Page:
Your ability to recover from training is related both to your absolute fitness (i.e., the fitter you are the quicker you recover) and your nutrition - taking in sufficient carbohydrate to help replete your body's carbohydrate stores (e.g., muscle and liver glycogen). In general you should aim to take in 1 to 1.5 g per kg body mass of carbohydrate immediately post exercise to aid recovery.

In general, however, unless you have lots of (fat) mass to lose it's the increasing the power output aspect of the power to mass equation that is most helpful to improved performance. If you can sustain a higher workload and get fitter at a greater mass then this may lead to more improved performance.

Blood tests and anaemia

About five months ago you helped me with a problem with suspected anaemia, since then I've been on ferrous sulphate for 3 months at a very high dose of 3 tablets a day of the maximum you can take. I've now been off the tablets for about a month (or more) and have since had another blood test. Currently I'm experiencing some fatigue, especially in the mornings and evenings, and poor concentration again. I'm also not training much due to heavy work commitments at the moment but plan to start building up again ready for the new season to start in March.

My blood tests came back as below:

- (SCL) - Normal
- WBCs - 5.8 10*9/L Range (3.8 -11.0)
- HB - 13.5 g/dL Range (13.0 -18.0)
- Platelet count 276 10*9 / L
- RBCs - 4.49 10*12 / L Range (4.5 - 6.5) (Low)
- Haematocrit 0.40 Range (0.4 - 0.54) (This was at 46% when tested by Andy Bloomer whilst on tablets)
- MCV 89.3 fL
- MCH 30.1pg
- MCHC 33.7 g/L

- Differential White Cell count
- Neutrophil count - 3.43 10*9 / L
- Lymphocyte count 1.99 10*9 / L
- Monocyte count 0.28 10*9 / L
- Eosinophil count 0.06 10*9 / L
- Basophil count 0.01 10*9 / L (Low)

- Percentage neutrophils 59.4 %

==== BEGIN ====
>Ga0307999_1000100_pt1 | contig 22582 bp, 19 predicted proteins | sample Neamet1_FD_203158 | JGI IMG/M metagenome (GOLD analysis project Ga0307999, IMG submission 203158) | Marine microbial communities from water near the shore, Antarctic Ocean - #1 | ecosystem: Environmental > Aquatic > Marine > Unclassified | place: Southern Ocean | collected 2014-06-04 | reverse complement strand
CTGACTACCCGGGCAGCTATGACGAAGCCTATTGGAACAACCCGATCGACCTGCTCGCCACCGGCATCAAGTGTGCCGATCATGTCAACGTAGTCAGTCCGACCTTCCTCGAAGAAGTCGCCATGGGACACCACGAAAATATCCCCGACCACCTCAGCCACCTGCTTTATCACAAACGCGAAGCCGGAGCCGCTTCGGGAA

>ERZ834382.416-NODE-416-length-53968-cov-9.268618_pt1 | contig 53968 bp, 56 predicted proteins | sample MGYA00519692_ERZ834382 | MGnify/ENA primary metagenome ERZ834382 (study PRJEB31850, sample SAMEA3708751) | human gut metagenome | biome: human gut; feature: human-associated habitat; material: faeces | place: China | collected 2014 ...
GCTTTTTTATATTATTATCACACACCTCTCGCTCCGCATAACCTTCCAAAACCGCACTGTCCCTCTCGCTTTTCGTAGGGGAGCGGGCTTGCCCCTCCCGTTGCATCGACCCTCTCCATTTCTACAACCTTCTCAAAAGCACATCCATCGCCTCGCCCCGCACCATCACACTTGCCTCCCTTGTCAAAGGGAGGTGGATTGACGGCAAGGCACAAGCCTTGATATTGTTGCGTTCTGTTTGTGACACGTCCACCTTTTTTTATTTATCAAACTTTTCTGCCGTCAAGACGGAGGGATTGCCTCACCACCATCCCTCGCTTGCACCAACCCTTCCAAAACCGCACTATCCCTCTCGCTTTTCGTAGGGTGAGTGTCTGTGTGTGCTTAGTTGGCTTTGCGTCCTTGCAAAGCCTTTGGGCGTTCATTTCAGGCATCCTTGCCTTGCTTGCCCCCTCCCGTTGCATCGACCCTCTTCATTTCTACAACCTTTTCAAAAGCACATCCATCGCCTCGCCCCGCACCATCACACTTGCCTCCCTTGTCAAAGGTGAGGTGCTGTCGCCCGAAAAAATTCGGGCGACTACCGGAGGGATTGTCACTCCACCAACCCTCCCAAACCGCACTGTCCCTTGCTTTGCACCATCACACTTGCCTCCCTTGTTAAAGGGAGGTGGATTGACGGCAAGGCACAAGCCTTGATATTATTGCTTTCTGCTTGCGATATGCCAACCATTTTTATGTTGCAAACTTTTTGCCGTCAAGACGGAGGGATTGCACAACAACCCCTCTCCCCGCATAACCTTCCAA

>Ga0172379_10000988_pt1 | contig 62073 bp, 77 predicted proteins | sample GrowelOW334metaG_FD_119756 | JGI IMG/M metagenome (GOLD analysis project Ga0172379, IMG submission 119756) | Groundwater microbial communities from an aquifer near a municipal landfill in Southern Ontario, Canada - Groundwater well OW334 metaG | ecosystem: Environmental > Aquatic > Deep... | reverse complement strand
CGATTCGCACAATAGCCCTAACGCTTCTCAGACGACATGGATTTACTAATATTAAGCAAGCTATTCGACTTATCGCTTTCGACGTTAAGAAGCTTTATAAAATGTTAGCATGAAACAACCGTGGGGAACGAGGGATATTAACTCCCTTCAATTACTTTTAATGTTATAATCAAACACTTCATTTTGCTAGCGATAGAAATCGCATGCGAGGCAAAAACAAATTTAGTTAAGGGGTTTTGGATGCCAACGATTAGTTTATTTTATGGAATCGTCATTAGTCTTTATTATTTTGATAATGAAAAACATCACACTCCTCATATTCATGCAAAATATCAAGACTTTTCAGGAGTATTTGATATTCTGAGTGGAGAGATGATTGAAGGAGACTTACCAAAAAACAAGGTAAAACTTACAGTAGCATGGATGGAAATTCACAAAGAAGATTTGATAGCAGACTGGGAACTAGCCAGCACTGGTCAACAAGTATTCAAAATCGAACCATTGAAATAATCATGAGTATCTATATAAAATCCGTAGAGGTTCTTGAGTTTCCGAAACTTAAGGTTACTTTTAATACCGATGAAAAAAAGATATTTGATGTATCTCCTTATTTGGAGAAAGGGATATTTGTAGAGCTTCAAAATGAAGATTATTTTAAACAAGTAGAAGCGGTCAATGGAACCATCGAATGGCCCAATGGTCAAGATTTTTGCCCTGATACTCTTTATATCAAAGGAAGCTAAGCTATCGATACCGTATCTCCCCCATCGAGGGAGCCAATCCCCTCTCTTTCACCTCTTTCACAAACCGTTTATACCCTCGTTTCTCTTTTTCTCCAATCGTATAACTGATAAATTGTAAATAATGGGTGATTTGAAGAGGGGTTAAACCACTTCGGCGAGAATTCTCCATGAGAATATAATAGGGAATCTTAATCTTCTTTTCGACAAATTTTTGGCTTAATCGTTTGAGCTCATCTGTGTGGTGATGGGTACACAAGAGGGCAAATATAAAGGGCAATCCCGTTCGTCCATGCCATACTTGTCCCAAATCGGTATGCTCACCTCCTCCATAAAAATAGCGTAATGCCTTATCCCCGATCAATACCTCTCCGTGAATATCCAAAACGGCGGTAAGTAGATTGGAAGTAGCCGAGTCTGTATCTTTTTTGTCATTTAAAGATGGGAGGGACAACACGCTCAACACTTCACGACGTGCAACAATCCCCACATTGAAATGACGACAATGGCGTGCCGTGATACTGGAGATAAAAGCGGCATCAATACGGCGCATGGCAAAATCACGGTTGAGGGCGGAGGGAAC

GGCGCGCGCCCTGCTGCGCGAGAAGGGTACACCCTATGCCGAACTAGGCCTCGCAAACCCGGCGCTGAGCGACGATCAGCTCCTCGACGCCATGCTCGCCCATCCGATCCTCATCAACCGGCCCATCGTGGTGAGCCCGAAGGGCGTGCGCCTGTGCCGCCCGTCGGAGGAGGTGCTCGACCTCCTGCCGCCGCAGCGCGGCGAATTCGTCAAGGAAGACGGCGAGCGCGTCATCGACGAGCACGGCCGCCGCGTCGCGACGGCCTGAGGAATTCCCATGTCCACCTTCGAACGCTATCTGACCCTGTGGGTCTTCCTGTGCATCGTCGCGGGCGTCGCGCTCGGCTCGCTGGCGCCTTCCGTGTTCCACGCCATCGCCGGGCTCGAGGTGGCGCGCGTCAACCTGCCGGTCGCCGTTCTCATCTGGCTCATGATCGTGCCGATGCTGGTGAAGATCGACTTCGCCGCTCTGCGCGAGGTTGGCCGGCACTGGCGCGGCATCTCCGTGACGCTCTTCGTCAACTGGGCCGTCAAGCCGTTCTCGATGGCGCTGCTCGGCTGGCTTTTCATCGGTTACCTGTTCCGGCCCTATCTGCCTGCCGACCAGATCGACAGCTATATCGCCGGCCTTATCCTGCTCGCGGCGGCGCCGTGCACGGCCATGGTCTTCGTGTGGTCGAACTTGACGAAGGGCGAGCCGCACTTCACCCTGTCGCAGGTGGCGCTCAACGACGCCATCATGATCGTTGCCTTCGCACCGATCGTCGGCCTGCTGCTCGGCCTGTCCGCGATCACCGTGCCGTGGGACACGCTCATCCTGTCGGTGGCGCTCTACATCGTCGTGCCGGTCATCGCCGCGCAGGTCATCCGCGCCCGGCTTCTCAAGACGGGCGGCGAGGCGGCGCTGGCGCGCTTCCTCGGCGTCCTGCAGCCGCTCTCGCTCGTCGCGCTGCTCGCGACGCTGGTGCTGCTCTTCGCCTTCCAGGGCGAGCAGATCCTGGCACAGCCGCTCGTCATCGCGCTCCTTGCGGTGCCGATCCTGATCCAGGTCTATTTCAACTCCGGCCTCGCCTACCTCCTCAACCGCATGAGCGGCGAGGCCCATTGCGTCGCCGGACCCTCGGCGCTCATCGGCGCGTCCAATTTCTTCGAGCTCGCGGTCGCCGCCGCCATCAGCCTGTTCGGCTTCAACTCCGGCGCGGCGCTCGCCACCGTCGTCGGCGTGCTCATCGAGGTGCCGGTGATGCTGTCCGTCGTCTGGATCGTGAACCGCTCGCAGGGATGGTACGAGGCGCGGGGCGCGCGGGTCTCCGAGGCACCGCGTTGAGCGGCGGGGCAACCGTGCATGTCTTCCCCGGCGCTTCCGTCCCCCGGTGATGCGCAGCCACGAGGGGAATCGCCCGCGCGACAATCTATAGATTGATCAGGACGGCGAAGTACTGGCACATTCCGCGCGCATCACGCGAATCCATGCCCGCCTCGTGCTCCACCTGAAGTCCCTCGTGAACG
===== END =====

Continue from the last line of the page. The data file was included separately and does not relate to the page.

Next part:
- Percentage lymphocytes 34.5%
- Percentage monocytes 4.9%
- Percentage eosinophils 1.0%
- Percentage basophils 0.2%

Please can you tell me what this indicates? I think what concerns me here is that whether or not this indicates anemia, my RBCs have certainly dropped since being on iron supplement for 3 months, which I would have expected to have improved matters. I have noticed that I find it hard to concentrate in meetings since coming off the tablets although this didn't occur immediately but definitely more rapidly than I would have expected.

You were a great help to me last time so I thank you in advance.

Andrew Hill

Pam Hinton replies


Your low Hb, RBC number, and Hct, along with the return of your symptoms, suggest that you are anaemic. Because your red blood cells are of normal size (MCV) and haemoglobin content (MCHC) and because your symptoms improved with iron and returned when you stopped the supplements, I would guess that you have iron deficiency anaemia. You would expect your Hb and RBC number to decrease after detraining, but 13.5 g/dL is low even for a sedentary male. A ferritin test would be useful to determine your iron stores. If your ferritin is low (<20), then you need to keep taking iron until it returns to normal--this may take up to six months. I suggest that you follow up with your physician and continue to have your blood checked regularly.

Small leg length discrepancy

Hello Cyclingnews - happy and safe 2006 to all. Thanks for your help!

I have been battling slight right leg pain (muscles/tendons behind the knee) for about four months now and more recently some mild/medium intensity lower back pain so I went to the chiropractor who said everything was largely normal, just a slight lower back inflammation but he also discovered a small but measured ~5-7mm leg length discrepancy, as revealed by X-rays. My right leg (the injured one) is the shorter one by about 5-7mm. I am a male, a left hander, if it makes any difference, about 66kg, 174cm, 46-year-old a fitness road rider. I tend to pedal heels-down-style a little bit (I think!). The pain in my right leg was eased by lowering the saddle by about 7mm from the initial height that caused the pain in the first place but it still sometimes hurts a little bit under load i.e. climbing or going flat out. The pain was only in my shorter right leg.